Microlearning Video for Government Health Care
A new tool available for customer service representatives needs to be introduced before training.
Announce the new tool with a short motion graphic that excites CSRs and discourages negative feelings.
3 design team members
Create a short motion graphic with a fun theme and provide a new product to an existing client.
Create a fun, exciting motion graphic from scratch.
Design a brand that can be carried through both the motion graphic and subsequent eLearning modules.
Create a product that can be used to demonstrate a broader range of skills than the client had previously seen.
Lead Designer, Production Artist
Art & Design Direction
The design team was given a written overview of the content for the motion graphic. From there, the team (along with a designated editor) drafted a script for a 30-to-60-second motion graphic. Each team member drafted their own storyboard from the script, and the team met to compare their interpretations and see where they aligned and diverged. A final storyboard was created from these collaborative meetings and approved by the team. The storyboard was rendered in stills for animation.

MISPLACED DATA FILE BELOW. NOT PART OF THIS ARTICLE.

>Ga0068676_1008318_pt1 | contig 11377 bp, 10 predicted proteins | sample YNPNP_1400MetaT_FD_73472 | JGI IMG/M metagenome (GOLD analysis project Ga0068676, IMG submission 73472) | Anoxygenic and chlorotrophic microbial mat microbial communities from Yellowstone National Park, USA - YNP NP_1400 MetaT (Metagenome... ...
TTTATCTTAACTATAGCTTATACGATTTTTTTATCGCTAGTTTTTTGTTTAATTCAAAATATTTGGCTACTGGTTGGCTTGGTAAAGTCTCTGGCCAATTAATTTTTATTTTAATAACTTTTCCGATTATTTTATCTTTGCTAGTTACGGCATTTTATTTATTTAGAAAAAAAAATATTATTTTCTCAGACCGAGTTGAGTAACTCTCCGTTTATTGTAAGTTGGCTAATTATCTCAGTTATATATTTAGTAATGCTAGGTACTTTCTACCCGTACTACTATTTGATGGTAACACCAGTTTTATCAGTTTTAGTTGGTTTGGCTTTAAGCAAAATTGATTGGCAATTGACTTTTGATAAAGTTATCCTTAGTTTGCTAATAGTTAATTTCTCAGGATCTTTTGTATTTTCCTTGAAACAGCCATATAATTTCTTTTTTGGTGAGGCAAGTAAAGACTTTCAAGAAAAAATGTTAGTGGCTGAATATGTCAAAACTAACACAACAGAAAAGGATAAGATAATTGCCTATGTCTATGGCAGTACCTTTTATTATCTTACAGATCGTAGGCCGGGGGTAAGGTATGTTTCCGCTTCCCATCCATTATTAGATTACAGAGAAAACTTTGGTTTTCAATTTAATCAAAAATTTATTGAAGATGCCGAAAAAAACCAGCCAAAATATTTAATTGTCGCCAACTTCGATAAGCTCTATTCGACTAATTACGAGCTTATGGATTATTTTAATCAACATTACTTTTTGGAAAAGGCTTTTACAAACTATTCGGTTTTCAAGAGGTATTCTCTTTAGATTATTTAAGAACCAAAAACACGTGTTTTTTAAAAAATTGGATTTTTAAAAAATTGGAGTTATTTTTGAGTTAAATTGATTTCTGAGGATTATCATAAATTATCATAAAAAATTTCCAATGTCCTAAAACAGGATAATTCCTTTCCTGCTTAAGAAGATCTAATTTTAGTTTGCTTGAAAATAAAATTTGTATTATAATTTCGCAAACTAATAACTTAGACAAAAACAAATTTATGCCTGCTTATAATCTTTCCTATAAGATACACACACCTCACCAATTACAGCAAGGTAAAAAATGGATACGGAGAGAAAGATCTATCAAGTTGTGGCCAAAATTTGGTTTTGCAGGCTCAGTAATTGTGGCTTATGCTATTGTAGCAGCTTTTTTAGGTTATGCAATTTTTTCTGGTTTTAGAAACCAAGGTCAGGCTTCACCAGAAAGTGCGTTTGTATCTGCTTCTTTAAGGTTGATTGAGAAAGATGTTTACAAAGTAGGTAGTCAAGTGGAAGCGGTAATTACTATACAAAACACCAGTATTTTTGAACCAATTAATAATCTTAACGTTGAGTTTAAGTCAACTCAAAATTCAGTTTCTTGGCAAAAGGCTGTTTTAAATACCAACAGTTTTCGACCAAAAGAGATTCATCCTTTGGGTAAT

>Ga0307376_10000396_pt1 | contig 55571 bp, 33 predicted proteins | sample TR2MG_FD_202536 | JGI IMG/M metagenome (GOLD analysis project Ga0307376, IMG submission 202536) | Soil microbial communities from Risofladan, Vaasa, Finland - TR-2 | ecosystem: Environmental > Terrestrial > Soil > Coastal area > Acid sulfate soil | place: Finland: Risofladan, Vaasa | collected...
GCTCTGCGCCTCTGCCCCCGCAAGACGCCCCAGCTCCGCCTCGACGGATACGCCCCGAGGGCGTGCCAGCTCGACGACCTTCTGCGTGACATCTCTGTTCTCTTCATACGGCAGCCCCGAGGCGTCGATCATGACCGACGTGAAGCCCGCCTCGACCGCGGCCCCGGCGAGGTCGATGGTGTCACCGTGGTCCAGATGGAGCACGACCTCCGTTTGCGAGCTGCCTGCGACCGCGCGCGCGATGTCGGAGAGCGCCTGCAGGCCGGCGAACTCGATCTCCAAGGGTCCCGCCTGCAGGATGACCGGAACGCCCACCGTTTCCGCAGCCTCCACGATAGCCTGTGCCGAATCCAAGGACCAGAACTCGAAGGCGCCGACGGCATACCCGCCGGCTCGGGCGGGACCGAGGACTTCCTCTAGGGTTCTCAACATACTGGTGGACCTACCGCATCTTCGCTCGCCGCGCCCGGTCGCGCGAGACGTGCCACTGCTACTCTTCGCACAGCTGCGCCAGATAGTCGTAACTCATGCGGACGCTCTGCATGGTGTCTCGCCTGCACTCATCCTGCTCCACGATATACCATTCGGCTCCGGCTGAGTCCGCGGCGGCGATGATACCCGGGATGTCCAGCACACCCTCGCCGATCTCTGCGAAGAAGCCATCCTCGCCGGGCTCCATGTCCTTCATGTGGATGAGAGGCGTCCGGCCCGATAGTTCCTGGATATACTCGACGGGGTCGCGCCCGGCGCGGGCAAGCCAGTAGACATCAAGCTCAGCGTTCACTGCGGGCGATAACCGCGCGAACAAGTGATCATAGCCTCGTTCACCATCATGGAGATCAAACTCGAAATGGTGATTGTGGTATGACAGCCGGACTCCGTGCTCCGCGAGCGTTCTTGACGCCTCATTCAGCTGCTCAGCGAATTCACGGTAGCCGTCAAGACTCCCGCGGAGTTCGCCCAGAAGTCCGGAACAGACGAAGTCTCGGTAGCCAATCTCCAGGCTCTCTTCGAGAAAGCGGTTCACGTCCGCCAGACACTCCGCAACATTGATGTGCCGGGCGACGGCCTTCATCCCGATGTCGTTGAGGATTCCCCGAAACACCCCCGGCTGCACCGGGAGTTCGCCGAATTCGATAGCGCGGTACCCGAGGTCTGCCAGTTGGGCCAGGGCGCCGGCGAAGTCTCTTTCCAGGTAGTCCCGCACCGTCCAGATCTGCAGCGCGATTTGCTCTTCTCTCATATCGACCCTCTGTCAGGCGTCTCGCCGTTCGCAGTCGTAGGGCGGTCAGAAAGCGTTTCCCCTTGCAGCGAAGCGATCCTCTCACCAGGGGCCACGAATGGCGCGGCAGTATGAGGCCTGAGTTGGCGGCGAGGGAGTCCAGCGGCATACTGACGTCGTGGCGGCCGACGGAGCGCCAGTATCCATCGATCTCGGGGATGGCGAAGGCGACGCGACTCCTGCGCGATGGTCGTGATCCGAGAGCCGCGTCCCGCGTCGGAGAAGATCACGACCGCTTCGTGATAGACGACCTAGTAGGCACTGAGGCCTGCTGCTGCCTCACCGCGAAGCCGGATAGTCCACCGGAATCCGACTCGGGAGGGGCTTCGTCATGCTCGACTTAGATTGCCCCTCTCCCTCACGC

The visual style was steered by two primary objectives. First, users should be encouraged to feel hopeful and not overwhelmed, so the design needed to be positive, approachable, and exciting. Second, the motion graphic was an opportunity to show a broader range of possibility to a long-term client, so we chose not to rely on previous expectations and standards.
Bright colors were chosen both to feel cheerful and to push the boundaries of previous work. To keep this from becoming overwhelming, the palette was limited to four colors with two to three shades of each color.
The initial draft of the script suggested including a large amount of text to represent different kinds of information in a very literal way. However, using that much text in an animation could be confusing or overwhelming, negating the intended message of simplicity. Geometric patterns were used in place of text to abstractly communicate information while providing visual interest.